One of the biggest problems of moralistic, therapeutic deism (or MTD, on which I've written in the past) is its engulfing power to trivialize our sin. One of the key findings, if you read the book of Hebrews, is the danger of trivializing sin. Sin was a big deal in the garden, it was a big deal in the Old Testament, it was a big deal at the time of Christ, but in recent days it has been turned into anything other than a big deal. It has been called quite a few things less than it is, including a bad habit, an addiction, and even 'the way God made me'. I can't think of a more egregious bit of blasphemy, but it is a common bit these days.
The answer isn't necessarily found in the fundamentalist/liberal dichotomy (as if that were an accurate description in the first place). Fundamentalism reduces sin to certain behaviors. Sin is what those other people do. Liberalism reduces sin to social structures (what others aren't doing). Spiritualism reduces God to something inside us that simply needs enlightened, so that there is no such thing as sin, only 'inner darkness'.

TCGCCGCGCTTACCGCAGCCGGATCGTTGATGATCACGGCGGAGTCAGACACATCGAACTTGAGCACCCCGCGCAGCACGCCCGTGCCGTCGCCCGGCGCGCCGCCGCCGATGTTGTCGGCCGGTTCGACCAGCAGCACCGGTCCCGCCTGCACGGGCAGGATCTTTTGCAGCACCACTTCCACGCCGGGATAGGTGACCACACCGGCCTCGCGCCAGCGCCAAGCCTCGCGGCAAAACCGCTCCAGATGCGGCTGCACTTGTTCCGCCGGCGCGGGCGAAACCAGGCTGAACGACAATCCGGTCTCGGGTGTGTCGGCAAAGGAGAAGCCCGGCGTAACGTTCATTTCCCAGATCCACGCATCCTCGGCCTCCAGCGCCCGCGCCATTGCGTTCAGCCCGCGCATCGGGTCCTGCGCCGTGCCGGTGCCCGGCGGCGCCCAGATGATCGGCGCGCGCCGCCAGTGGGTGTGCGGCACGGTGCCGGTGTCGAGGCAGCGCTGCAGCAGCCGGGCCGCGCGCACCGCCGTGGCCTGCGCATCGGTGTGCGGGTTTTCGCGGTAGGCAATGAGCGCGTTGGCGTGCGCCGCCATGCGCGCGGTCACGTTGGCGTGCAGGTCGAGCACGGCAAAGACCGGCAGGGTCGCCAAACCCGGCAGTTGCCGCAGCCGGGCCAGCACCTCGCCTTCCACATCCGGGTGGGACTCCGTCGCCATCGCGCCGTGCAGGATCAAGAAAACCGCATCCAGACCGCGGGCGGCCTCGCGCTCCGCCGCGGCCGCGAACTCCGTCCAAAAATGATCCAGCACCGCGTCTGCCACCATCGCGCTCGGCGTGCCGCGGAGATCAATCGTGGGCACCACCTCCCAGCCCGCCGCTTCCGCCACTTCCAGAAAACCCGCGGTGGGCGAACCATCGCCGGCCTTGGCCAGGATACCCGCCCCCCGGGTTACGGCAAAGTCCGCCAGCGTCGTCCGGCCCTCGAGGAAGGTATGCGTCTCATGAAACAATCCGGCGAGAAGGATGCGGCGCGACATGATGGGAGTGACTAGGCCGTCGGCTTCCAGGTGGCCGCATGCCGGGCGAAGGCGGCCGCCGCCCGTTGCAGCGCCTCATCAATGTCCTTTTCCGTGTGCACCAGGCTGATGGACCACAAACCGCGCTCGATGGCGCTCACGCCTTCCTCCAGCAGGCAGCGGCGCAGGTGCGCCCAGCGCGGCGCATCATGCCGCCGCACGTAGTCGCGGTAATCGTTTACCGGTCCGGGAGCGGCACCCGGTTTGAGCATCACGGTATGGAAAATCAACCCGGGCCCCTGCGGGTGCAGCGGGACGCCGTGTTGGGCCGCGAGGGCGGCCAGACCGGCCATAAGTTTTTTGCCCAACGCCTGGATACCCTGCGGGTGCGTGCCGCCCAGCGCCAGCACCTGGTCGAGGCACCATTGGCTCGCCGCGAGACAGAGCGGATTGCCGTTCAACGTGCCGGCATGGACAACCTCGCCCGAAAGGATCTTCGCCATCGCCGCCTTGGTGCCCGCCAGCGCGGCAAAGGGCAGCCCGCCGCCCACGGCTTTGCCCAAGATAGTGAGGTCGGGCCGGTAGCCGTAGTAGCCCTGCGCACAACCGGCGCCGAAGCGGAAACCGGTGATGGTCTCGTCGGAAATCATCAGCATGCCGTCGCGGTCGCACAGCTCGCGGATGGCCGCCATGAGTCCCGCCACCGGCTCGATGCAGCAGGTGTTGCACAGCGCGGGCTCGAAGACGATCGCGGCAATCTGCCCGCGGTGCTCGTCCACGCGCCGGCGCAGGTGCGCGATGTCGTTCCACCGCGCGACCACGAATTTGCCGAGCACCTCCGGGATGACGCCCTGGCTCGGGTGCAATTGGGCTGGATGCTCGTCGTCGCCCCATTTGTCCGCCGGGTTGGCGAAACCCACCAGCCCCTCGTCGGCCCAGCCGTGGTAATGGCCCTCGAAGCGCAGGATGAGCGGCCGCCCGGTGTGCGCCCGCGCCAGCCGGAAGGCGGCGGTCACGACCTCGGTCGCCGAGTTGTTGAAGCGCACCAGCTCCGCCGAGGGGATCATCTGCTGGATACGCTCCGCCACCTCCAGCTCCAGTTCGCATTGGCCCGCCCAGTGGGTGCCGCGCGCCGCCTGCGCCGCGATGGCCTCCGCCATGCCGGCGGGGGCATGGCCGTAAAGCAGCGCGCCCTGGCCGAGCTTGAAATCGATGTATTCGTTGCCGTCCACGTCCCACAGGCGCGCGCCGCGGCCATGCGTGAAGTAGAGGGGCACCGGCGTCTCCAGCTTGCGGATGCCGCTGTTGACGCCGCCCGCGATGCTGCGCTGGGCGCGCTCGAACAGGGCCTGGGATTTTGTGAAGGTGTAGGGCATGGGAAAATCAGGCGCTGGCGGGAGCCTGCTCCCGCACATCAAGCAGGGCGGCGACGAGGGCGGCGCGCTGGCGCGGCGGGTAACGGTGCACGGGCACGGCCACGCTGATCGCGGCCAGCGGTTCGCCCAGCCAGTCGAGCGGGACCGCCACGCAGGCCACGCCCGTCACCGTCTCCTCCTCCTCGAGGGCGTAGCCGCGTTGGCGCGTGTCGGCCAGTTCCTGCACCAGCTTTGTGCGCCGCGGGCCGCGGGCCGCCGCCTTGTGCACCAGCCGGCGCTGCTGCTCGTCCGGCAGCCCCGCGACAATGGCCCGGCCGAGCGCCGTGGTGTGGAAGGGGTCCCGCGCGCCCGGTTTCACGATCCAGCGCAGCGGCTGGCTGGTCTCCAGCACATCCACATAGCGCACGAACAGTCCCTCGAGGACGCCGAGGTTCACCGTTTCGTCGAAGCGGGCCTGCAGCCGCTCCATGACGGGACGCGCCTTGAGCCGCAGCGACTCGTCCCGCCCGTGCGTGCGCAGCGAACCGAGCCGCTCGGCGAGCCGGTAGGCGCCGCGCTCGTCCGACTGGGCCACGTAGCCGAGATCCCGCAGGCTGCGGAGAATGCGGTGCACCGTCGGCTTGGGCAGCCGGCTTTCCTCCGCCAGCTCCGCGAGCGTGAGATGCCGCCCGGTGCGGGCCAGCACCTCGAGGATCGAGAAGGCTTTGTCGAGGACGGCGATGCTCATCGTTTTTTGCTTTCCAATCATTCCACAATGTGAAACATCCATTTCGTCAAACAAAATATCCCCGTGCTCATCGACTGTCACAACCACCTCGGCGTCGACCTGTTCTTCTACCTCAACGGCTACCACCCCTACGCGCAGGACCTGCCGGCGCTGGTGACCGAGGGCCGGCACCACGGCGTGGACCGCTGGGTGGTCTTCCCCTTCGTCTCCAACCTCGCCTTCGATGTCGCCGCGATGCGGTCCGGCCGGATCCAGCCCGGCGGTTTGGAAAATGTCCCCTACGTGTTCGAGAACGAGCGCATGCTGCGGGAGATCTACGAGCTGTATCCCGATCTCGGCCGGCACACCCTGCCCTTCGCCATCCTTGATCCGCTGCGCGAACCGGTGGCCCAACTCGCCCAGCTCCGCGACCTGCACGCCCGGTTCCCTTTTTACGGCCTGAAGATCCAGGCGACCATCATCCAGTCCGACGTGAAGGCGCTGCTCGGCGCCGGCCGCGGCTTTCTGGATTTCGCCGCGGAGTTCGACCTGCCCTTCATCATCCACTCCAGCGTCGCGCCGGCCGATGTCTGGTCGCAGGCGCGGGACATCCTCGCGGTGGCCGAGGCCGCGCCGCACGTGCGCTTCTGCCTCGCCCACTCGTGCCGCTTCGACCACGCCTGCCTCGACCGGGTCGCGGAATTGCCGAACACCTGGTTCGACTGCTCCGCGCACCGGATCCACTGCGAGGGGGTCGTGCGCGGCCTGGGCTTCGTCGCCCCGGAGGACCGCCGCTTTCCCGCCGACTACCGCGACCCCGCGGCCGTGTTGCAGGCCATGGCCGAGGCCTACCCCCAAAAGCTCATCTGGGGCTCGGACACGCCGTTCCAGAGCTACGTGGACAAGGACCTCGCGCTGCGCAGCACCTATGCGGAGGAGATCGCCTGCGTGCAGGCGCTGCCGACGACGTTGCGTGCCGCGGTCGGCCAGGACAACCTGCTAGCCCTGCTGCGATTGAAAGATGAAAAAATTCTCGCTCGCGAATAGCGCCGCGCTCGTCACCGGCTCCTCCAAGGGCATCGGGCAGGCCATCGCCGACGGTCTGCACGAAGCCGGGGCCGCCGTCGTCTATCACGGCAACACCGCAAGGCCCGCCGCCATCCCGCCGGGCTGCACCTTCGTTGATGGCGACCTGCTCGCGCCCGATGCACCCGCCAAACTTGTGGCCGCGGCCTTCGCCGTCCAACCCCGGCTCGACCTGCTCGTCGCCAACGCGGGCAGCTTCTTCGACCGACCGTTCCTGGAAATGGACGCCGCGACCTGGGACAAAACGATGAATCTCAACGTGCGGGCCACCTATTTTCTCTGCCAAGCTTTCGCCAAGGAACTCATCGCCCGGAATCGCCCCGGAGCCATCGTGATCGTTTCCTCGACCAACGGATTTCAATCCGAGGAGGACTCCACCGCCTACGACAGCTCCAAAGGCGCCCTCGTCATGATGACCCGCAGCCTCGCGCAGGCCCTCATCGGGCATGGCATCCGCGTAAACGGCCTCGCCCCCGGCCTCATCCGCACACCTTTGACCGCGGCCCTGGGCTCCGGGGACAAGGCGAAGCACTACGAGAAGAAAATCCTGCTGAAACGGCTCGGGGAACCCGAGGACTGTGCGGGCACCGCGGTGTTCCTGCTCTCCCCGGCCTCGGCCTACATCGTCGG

Christian Smith (UNC, now at Notre Dame), came up with the term, MTD. He has now published a follow-up to his 2005 book, called 'Souls in Transition'. (Buy it here- http://fwd4.me/P0t ). It looks at where they (the subjects of the 2001-2005 study) are now. The statistics are fascinating, though too numerous to list here. For a good overview, watch/listen to Michael Horton's speech at this years Christless Christianity: 2010 West Coast Conference, called Moralistic & Therapeutic Deism. It can be found here-
This doctrine is the natural fallout of the idea that people are inherently good and the American corollary, "God helps those who help themselves." (A majority of evangelicals thought that was a verse from the bible in a recent Barna survey.) The problem is, it trivializes sin to the utmost. Failure to preach about sin is pastoral cruelty (C Fitzsimmons Allison). Eliminating sin by eliminating a holy God (which is what MTD does) is more than that, it is spiritual malpractice. One of Smith's findings was, the more a person attended an evangelical church or youth group, the more likely they were to embrace MTD. That's an ugly picture of what is happening in many of our churches and youth groups today.
When you hear sin depersonalized (it doesn't hurt anyone else, it's just a problem to your self-esteem), generalized (not a specific act, just a set of feelings or depression, etc.), and deflected to outsiders (those other people 'out there'), you know you are hearing MTD. 2 Tim. 3:2-5 is the biblical response to this kind of thinking. Flee.
[Note: I have not received any compensation for mentioning the book or the video above.]